AirTalk

TSA to replace “naked image” scanners

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Kevork Djansezian/Getty Images

Transportation Security Administration (TSA) agents screen passengers at Los Angeles International Airport.

The U.S. Transportation Security Administration (TSA) announced their plan to remove almost 200 airport body scanners from American airports. The scanners, manufactured by OSI Systems Inc. have attracted a lot of negative attention since their implementation 2010 – critics have likened the Rapiscan machines to a strip search. The OSIS x-rays are different than most airport security scans because of the “naked” images they produce.

Many travelers have objected to being searched so intimately and see the Rapiscan machines as an unfair alternative to a standard metal detecting x-ray. For the time they were in use, the only alternative to a “naked image” search was a full body pat-down. The TSA removed 76 Rapiscan machines from busier airports last year, but will remove the remaining machines – all 174 of them – ending a $5 million dollar contract with OSIS. New x-ray machines that use radio frequencies to detect metallic and non-metallic items will replace the OSIS scanners, which used low-dose radiation to search for items hidden under clothing.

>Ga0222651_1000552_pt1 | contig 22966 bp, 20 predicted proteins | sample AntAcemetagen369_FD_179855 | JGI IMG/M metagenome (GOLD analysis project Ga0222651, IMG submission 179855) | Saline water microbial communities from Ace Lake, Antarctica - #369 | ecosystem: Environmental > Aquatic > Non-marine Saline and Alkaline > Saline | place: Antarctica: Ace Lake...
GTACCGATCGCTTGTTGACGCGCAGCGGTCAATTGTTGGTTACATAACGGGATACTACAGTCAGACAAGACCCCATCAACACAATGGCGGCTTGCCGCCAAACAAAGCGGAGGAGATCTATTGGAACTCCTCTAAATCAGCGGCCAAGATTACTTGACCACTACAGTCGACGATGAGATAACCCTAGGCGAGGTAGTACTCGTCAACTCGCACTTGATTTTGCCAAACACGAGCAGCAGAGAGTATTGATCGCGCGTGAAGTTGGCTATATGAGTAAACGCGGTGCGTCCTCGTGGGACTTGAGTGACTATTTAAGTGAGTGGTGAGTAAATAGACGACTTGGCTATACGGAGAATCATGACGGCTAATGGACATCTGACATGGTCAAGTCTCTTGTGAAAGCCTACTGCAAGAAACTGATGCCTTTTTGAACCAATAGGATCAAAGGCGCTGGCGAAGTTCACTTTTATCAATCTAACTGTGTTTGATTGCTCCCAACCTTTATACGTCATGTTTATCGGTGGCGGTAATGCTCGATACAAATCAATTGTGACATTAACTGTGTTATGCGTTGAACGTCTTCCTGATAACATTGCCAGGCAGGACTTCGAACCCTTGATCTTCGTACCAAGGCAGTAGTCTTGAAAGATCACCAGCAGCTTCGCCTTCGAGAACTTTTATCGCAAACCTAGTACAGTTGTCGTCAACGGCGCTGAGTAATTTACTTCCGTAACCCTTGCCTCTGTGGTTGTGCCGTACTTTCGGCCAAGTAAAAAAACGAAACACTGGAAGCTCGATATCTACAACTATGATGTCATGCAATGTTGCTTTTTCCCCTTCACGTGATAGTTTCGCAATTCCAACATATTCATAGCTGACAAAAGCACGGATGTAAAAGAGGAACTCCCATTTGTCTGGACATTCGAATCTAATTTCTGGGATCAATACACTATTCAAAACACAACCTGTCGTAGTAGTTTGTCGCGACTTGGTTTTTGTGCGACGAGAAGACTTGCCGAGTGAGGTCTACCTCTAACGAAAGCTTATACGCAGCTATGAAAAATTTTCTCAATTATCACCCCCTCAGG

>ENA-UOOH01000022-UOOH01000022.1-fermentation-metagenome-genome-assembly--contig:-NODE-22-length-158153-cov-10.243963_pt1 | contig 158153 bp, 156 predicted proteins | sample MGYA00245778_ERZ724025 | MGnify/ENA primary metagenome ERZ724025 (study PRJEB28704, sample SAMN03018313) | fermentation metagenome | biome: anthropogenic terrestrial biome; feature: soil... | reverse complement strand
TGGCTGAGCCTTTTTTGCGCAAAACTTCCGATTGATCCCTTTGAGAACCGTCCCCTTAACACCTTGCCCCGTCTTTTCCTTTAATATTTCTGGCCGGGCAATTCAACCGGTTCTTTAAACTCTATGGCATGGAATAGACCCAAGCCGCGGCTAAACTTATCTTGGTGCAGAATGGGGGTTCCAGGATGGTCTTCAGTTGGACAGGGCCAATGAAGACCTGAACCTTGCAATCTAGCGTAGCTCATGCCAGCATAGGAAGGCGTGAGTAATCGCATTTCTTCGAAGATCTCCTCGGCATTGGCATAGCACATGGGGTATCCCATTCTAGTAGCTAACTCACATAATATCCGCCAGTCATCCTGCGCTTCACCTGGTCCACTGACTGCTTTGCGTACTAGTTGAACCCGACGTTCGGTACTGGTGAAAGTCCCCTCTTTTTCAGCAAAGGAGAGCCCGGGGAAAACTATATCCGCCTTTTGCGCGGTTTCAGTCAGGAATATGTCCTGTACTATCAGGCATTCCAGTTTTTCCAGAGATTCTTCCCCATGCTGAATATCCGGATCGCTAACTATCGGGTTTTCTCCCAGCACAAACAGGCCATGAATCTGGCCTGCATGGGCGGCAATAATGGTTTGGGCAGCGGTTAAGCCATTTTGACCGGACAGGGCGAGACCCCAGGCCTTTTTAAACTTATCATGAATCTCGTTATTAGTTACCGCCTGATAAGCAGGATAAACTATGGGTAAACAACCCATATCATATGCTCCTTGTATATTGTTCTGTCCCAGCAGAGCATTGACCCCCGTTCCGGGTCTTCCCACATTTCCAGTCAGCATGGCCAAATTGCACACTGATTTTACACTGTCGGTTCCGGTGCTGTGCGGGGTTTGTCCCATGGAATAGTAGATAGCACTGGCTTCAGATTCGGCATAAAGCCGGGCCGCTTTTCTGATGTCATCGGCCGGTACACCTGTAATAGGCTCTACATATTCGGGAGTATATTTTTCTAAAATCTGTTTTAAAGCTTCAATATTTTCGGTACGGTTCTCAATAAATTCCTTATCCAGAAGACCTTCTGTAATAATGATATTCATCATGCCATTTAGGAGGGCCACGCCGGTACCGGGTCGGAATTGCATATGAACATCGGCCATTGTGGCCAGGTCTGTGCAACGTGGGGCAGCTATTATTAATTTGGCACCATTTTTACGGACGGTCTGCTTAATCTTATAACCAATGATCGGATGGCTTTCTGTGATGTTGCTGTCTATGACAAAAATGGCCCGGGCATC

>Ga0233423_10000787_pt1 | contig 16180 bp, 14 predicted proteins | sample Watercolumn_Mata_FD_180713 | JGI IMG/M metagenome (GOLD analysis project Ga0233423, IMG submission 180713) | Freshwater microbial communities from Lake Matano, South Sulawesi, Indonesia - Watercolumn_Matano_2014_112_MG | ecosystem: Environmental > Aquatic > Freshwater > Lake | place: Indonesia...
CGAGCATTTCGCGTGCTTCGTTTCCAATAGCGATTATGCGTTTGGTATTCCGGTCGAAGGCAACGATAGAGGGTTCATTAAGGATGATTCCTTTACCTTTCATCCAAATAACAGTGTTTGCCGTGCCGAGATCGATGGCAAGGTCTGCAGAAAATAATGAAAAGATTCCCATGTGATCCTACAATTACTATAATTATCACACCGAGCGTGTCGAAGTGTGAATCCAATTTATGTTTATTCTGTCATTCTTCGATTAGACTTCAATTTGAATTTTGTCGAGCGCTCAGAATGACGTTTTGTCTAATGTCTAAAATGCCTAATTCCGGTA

Is the removal of Rapiscan full-body scanners the best choice for the TSA? Did you take issue with the “naked” images the scans produced? How will the changes to airport security affect air travel?


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